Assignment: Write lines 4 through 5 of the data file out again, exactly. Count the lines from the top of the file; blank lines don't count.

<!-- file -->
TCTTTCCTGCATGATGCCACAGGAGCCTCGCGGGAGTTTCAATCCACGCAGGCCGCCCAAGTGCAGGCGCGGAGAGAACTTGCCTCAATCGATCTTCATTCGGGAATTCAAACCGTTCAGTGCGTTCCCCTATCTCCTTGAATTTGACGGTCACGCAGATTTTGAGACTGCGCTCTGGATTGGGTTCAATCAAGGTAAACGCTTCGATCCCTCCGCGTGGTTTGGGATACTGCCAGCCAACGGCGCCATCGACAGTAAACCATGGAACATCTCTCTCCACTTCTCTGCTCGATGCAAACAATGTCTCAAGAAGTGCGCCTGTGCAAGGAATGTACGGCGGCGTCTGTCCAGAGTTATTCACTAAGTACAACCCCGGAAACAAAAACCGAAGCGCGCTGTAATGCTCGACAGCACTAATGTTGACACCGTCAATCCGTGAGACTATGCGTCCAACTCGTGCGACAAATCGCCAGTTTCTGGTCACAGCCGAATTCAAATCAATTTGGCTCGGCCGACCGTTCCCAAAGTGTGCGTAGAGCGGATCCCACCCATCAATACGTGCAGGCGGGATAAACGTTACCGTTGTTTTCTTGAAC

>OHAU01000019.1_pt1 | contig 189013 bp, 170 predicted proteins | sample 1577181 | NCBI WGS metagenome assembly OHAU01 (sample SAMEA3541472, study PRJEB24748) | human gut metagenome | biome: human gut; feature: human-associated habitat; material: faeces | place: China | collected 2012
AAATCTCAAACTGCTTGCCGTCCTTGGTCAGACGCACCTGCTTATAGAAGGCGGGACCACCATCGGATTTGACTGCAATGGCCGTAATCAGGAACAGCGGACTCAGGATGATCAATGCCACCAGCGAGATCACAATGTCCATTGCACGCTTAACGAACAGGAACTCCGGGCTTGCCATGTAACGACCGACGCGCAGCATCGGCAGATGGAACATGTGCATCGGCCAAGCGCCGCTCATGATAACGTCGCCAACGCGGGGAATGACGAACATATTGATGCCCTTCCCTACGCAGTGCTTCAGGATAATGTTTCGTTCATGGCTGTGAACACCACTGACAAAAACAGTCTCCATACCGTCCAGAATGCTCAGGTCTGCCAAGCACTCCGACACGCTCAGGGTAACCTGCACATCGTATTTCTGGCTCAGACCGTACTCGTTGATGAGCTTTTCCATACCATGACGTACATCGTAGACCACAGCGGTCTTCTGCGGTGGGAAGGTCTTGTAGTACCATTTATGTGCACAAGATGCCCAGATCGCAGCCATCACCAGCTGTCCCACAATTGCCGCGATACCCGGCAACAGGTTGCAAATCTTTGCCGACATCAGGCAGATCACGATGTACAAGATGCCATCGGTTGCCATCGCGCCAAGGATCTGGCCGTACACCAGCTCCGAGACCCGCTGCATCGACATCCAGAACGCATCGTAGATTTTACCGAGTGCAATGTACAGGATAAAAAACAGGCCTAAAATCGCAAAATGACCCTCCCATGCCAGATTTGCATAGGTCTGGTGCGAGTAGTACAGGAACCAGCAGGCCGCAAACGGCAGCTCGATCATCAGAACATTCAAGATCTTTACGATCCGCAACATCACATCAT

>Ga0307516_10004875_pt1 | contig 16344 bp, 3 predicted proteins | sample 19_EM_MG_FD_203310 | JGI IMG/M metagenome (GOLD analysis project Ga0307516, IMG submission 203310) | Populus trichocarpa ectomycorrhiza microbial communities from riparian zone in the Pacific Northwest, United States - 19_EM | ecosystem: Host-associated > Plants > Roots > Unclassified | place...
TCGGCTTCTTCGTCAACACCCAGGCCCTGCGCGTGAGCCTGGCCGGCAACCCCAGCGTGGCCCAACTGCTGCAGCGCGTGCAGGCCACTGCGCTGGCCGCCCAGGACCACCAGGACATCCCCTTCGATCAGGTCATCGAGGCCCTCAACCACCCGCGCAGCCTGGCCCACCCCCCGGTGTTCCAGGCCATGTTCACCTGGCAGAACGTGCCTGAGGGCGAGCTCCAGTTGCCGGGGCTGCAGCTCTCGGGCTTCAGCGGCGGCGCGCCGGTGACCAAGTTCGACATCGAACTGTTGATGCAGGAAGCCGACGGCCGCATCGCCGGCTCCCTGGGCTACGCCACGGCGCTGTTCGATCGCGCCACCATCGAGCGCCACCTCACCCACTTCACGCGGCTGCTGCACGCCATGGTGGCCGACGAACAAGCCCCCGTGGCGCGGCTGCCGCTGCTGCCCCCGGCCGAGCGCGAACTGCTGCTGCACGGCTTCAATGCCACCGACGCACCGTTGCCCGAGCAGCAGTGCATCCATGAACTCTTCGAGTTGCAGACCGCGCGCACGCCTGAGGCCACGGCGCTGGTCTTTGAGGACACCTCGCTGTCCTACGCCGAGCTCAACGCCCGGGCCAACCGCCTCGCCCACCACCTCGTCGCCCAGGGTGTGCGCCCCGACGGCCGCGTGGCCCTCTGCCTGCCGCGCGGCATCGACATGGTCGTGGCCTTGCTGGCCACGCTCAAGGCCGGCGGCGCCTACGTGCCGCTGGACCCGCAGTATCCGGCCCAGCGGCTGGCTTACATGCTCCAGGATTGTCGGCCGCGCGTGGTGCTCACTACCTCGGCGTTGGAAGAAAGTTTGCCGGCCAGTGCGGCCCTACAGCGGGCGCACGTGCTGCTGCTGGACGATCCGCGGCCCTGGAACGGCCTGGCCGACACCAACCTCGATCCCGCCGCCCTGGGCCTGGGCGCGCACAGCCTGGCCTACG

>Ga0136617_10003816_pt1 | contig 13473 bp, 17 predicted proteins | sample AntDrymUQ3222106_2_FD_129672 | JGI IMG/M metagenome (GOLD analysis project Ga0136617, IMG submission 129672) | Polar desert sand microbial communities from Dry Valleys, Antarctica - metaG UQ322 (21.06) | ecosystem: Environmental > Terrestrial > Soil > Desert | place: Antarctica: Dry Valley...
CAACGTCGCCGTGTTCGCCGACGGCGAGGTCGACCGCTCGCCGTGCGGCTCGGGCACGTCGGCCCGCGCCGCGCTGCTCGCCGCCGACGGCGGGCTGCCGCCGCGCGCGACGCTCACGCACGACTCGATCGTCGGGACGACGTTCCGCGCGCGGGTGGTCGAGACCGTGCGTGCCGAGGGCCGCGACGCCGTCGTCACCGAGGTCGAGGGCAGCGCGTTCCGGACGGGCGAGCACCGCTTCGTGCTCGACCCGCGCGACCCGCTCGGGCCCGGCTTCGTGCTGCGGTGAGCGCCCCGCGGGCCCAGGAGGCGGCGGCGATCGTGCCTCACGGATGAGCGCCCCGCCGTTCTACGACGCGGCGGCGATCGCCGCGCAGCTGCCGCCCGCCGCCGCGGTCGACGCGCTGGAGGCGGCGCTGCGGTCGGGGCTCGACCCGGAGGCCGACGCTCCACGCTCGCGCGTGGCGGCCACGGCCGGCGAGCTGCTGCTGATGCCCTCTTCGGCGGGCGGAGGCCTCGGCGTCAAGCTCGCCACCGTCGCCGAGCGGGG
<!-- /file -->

>Ga0307516_10004875_pt1 | contig 16344 bp, 3 predicted proteins | sample 19_EM_MG_FD_203310 | JGI IMG/M metagenome (GOLD analysis project Ga0307516, IMG submission 203310) | Populus trichocarpa ectomycorrhiza microbial communities from riparian zone in the Pacific Northwest, United States - 19_EM | ecosystem: Host-associated > Plants > Roots > Unclassified | place...
TCGGCTTCTTCGTCAACACCCAGGCCCTGCGCGTGAGCCTGGCCGGCAACCCCAGCGTGGCCCAACTGCTGCAGCGCGTGCAGGCCACTGCGCTGGCCGCCCAGGACCACCAGGACATCCCCTTCGATCAGGTCATCGAGGCCCTCAACCACCCGCGCAGCCTGGCCCACCCCCCGGTGTTCCAGGCCATGTTCACCTGGCAGAACGTGCCTGAGGGCGAGCTCCAGTTGCCGGGGCTGCAGCTCTCGGGCTTCAGCGGCGGCGCGCCGGTGACCAAGTTCGACATCGAACTGTTGATGCAGGAAGCCGACGGCCGCATCGCCGGCTCCCTGGGCTACGCCACGGCGCTGTTCGATCGCGCCACCATCGAGCGCCACCTCACCCACTTCACGCGGCTGCTGCACGCCATGGTGGCCGACGAACAAGCCCCCGTGGCGCGGCTGCCGCTGCTGCCCCCGGCCGAGCGCGAACTGCTGCTGCACGGCTTCAATGCCACCGACGCACCGTTGCCCGAGCAGCAGTGCATCCATGAACTCTTCGAGTTGCAGACCGCGCGCACGCCTGAGGCCACGGCGCTGGTCTTTGAGGACACCTCGCTGTCCTACGCCGAGCTCAACGCCCGGGCCAACCGCCTCGCCCACCACCTCGTCGCCCAGGGTGTGCGCCCCGACGGCCGCGTGGCCCTCTGCCTGCCGCGCGGCATCGACATGGTCGTGGCCTTGCTGGCCACGCTCAAGGCCGGCGGCGCCTACGTGCCGCTGGACCCGCAGTATCCGGCCCAGCGGCTGGCTTACATGCTCCAGGATTGTCGGCCGCGCGTGGTGCTCACTACCTCGGCGTTGGAAGAAAGTTTGCCGGCCAGTGCGGCCCTACAGCGGGCGCACGTGCTGCTGCTGGACGATCCGCGGCCCTGGAACGGCCTGGCCGACACCAACCTCGATCCCGCCGCCCTGGGCCTGGGCGCGCACAGCCTGGCCTACG